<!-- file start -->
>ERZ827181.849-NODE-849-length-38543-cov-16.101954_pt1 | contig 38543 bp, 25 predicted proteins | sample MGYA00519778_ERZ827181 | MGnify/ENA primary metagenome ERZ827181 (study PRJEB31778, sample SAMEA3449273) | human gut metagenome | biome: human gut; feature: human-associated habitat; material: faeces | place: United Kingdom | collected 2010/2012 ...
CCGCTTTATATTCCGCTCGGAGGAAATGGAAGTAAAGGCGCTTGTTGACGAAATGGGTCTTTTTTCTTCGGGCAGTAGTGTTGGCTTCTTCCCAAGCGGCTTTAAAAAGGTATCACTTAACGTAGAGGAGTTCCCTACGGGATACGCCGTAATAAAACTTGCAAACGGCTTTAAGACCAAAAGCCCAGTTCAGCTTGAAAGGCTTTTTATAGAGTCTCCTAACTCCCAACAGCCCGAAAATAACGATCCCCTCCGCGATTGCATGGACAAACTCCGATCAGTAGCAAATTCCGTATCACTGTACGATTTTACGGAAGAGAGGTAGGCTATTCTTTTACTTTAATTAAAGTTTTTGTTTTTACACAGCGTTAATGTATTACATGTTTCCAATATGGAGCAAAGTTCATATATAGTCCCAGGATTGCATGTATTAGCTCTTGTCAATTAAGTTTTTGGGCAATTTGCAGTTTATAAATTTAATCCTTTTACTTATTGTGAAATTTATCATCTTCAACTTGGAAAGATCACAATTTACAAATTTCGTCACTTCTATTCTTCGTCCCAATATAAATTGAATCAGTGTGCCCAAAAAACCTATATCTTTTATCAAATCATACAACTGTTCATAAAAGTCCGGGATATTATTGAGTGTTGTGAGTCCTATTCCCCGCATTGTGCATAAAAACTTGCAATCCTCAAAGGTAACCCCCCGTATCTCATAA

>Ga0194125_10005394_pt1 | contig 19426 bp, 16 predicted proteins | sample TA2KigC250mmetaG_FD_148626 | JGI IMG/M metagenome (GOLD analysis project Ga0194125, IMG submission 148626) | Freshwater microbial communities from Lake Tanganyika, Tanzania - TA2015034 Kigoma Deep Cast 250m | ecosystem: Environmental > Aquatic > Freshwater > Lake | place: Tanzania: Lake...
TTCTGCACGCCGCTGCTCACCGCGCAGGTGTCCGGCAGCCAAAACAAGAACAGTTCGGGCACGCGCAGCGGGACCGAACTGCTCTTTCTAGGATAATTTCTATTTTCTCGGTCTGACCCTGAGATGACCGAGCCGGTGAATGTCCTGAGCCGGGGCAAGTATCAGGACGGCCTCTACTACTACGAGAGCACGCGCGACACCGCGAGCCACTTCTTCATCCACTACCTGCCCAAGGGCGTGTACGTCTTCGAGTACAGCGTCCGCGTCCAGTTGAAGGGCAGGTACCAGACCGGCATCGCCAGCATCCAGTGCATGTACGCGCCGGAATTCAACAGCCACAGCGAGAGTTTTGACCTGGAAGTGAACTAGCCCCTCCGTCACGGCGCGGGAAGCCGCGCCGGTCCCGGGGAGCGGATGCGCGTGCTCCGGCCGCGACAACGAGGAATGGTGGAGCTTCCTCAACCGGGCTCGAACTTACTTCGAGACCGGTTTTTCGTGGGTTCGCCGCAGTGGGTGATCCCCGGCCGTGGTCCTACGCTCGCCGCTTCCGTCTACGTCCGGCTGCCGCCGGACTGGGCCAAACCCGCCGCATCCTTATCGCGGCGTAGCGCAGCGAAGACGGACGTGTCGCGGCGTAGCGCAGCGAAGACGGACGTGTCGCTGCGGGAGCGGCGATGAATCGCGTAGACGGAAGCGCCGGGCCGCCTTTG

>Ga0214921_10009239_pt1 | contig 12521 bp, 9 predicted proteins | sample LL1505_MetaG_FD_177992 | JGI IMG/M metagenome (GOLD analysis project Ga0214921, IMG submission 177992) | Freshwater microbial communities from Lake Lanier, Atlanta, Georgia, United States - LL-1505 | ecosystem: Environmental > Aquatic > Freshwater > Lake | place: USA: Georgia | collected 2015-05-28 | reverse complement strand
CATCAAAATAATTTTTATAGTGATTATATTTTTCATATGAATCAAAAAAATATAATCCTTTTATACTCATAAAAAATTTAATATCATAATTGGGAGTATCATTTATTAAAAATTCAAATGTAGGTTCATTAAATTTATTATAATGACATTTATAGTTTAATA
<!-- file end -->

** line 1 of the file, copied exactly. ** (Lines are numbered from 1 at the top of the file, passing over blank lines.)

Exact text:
>ERZ827181.849-NODE-849-length-38543-cov-16.101954_pt1 | contig 38543 bp, 25 predicted proteins | sample MGYA00519778_ERZ827181 | MGnify/ENA primary metagenome ERZ827181 (study PRJEB31778, sample SAMEA3449273) | human gut metagenome | biome: human gut; feature: human-associated habitat; material: faeces | place: United Kingdom | collected 2010/2012 ...